• Akaike info criterion-3.332973


Bulgaria
Bulgaria economic fundamentals;

  • The probability that Russia EMP might be significant is around 50%;

  • Domestic fundamentals found significant:

  • - CPI inflation(+);

  • - current account(-);

  • - ratio of short term debt to reserves(+);

  • - deviation of real exchange rate from trend(+).

EMP Index

  • R-squared 0.836911

  • Adjusted R-squared 0.816524

  • S.E. of regression 0.192737

  • Schwarz criterion-0.112205

  • Akaike info criterion-0.329896


Estonia
Estonia economic fundamentals;

  • Russia EMP - significant positive coefficient(1%);

  • GDP similarity: best results;

  • Significant influence:

  • - domestic credit(+);

  • - percentage of current account in GDP(-);

  • - CPI inflation(+).

EMP Index

  • R-squared 0.443104

  • Adjusted R-squared 0.339975

  • S.E. of regression 0.040774

  • Schwarz criterion-3.126489

  • Akaike info criterion-3.398581

Breusch-Godfrey Serial Correlation LM Test:

F-statistic0.64710Prob0.532106

Obs*R-squared0.377274 Prob0.828087


Latvia
Latvia economic fundamentals;

Similarity weights:

  • No evidence of contagion(35%);

  • Significant influences:

  • Election(+);

  • Current account(+);

  • - CPI inflation(+).

  • R-squared 0.576670

  • Adjusted R-squared 0.513954

  • S.E. of regression 0.017422

  • Schwarz criterion-4.890526

  • Akaike info criterion-5.119547

  • Durbin – Watson stat 2.082432


Lithuania
Lithuania economic fundamentals;

EMP Index

  • No evidence of contagion;

  • High current account similarity;

  • Significant influence:

  • - domestic credit(+);

  • - money(+);

  • - deviation of real exchange rate from trend(+).

  • R-squared 0.618261

  • Adjusted R-squared 0.578770

  • S.E. of regression 0.020152

  • Schwarz criterion-4.676371

  • Akaike info criterion-4.857766

  • Durbin – Watson stat 2.071606


Poland
Poland economic fundamentals;

EMP Index

  • EMP Russia – significant;

  • GDP similarity - best results;

  • Significant influences:

  • - government deficit(-);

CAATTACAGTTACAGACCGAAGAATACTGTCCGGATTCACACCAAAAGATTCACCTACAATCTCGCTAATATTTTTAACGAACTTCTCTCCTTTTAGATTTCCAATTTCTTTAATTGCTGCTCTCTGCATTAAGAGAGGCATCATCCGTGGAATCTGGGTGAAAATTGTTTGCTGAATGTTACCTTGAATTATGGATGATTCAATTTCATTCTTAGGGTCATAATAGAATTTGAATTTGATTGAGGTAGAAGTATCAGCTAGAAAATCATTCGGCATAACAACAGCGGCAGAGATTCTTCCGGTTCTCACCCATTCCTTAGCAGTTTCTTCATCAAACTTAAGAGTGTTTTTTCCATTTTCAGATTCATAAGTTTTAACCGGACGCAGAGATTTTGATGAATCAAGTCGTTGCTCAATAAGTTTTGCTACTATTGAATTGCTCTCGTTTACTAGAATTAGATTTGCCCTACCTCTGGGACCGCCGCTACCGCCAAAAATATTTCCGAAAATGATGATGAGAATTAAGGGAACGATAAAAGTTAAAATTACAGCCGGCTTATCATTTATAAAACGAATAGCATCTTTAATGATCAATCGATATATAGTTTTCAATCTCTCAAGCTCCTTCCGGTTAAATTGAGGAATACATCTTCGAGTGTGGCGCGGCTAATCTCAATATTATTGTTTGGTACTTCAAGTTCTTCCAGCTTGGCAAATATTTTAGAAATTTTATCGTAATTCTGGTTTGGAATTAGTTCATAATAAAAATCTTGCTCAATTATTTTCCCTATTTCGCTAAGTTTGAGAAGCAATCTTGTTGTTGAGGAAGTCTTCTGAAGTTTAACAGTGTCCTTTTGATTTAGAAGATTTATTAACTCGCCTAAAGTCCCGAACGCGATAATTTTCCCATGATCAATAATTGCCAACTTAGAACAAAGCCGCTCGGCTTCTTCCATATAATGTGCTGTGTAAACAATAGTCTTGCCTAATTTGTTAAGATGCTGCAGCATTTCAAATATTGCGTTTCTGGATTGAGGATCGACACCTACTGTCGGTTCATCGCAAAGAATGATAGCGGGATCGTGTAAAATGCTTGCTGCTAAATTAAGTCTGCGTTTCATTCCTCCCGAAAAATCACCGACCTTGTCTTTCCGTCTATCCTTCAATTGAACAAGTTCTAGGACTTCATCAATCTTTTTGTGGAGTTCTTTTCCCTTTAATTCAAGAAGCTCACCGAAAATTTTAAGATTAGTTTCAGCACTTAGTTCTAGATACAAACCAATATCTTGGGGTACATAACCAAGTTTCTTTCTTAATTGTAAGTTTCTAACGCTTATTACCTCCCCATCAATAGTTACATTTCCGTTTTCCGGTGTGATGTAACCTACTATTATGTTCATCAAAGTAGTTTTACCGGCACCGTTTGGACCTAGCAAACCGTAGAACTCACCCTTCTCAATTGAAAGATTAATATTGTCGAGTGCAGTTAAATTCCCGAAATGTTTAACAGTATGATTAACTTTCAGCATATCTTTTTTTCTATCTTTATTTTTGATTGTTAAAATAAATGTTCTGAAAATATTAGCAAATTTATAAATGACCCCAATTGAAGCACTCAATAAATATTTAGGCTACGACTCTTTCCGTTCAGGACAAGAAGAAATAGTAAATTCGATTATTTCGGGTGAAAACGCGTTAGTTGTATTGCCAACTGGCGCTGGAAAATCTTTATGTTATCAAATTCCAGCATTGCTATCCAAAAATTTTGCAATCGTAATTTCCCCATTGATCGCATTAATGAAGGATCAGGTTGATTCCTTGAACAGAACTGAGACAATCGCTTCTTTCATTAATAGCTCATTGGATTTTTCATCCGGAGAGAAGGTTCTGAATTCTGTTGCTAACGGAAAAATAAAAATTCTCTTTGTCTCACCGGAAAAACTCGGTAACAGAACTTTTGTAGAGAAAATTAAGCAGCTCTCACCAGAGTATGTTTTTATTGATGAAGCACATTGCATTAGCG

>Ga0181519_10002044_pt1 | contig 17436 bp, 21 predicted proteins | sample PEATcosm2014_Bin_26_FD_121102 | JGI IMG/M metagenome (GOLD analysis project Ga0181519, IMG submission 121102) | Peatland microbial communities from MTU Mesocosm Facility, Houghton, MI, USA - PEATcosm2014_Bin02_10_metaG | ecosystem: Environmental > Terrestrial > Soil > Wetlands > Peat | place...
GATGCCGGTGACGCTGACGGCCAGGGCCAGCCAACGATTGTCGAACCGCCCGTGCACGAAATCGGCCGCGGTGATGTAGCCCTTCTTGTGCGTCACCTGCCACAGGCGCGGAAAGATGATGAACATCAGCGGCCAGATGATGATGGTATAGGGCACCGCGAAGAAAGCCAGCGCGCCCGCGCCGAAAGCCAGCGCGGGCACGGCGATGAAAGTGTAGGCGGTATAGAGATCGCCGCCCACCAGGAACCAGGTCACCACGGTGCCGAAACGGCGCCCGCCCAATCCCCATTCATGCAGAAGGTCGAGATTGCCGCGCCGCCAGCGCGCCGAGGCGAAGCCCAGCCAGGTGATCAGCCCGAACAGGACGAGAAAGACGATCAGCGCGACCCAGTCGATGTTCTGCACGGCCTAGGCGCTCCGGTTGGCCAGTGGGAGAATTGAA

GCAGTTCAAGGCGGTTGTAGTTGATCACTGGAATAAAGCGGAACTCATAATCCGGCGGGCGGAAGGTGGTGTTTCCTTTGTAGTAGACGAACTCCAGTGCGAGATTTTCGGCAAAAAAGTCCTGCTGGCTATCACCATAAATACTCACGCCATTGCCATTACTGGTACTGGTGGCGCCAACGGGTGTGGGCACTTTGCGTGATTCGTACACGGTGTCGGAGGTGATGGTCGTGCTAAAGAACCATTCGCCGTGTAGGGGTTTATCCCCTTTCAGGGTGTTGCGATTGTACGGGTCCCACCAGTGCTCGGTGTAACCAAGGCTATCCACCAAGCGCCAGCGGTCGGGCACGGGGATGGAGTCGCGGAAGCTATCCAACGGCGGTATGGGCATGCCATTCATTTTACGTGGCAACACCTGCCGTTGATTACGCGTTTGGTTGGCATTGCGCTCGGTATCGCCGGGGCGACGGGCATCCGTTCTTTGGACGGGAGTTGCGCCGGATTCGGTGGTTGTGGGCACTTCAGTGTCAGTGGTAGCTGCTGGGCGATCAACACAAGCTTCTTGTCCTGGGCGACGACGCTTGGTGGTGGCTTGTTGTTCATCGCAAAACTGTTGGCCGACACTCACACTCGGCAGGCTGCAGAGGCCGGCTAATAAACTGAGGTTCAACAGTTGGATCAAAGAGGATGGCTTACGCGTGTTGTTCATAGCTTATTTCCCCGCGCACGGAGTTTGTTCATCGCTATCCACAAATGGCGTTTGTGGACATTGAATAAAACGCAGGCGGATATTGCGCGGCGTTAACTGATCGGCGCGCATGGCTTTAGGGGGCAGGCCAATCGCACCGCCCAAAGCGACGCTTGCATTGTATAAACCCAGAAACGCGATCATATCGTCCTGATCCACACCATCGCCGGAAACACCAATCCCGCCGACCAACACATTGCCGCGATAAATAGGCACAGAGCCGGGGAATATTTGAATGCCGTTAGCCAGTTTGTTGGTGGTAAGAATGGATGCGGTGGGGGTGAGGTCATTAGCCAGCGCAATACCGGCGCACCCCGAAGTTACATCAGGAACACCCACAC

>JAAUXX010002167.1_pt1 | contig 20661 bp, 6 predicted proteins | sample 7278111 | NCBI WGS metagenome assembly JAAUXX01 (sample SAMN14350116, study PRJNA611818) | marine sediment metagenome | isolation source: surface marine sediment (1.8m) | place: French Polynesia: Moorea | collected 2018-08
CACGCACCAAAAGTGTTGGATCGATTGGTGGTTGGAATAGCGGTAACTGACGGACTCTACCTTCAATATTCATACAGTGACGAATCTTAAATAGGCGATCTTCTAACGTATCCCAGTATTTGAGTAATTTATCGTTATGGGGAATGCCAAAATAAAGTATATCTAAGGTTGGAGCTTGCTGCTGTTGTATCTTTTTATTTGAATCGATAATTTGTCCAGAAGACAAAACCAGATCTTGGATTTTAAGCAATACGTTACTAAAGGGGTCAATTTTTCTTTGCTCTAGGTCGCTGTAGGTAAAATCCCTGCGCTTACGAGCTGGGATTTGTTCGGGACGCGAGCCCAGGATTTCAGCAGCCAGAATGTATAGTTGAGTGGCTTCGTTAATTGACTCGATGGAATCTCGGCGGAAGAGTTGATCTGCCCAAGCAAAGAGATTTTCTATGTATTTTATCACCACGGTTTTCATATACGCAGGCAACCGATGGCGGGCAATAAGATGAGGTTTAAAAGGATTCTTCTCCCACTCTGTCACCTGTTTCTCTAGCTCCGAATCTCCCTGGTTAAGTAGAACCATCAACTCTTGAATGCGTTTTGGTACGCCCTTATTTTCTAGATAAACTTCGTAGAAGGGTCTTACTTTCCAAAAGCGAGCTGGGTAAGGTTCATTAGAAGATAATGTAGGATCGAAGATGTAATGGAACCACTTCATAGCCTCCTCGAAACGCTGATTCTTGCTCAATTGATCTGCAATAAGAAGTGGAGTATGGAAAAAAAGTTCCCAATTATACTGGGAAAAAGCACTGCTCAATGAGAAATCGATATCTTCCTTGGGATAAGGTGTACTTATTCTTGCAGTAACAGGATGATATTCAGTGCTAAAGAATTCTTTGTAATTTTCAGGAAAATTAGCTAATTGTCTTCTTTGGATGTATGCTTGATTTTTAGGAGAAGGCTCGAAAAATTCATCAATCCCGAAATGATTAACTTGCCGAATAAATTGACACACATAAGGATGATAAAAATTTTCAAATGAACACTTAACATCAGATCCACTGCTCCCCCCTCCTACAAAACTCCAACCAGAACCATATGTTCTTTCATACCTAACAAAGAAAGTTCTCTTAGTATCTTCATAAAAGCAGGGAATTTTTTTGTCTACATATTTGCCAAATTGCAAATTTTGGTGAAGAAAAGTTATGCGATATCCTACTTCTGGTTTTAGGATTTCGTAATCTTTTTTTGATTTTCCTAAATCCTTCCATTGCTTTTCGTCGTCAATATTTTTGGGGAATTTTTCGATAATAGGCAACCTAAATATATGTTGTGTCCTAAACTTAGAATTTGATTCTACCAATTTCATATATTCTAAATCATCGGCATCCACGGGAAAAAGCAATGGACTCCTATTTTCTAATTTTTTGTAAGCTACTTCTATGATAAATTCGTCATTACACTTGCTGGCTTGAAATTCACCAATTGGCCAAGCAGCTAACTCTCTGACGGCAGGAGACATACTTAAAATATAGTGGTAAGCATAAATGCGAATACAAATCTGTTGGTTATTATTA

• - domestic credit(+);

  • - deviation of real exchange rate from trend(+).

  • R-squared 0.742046

  • Adjusted R-squared 0.677558

  • S.E. of regression 0.028311

  • Schwarz criterion-3.801626

  • F-statistic11.50665

  • Prob(F-statistic) 0.000025

  • Akaike info criterion-4.091956


The slovak republic
The Slovak Republic economic fundamentals;

  • EMP Russia – positive coefficient;

  • High current account similarity;

  • Influences:

  • - GDP growth(-)

  • - money(+)

  • - deviation of real exchange rate from trend(+)

  • - domestic credit(+)

  • - ratio of short term debt to reserves(+)

EMP Index

  • R-squared 0.777728

  • Adjusted R-squared 0.728334

  • S.E. of regression 0.023180

  • Schwarz criterion-4.195540

  • Akaike info criterion-4.091956


Ukraine
Ukraine economic fundamentals;

  • EMP Russia significant;

  • All similarity coefficients are high;

  • Significant influences:

  • - money(+);

  • - current account(-).

EMP Indexes

  • R-squared 0. 854556

  • Adjusted R-squared 0.806074

  • S.E. of regression 0.077818

  • Schwarz criterion-1.735484

  • Akaike info criterion-2.033919

  • Durbin-Watson 1.783723


Hungary
Hungary economic fundamentals;

  • No evidence of contagion;

  • Significant influence:

  • -CPI inflation(+);

  • - deviation of real exchange rate from trend(+);

  • - domestic credit(+);

  • - employment(-);

  • - money(+);

  • - current account(-).

EMP Index

  • R-squared 0.829776

  • Adjusted R-squared 0.793300

  • S.E. of regression 0.026885

  • Schwarz criterion-3.906587

  • Akaike info criterion-4.217656


Romania
Romania economic fundamentals;

EMP Index

  • EMP Russia – positive significant coefficient;

  • Domestic fundamentals:

  • - CPI inflation(+)

  • - deviation of real exchange rate from trend(+)

  • - ratio of short term debt to reserves(+)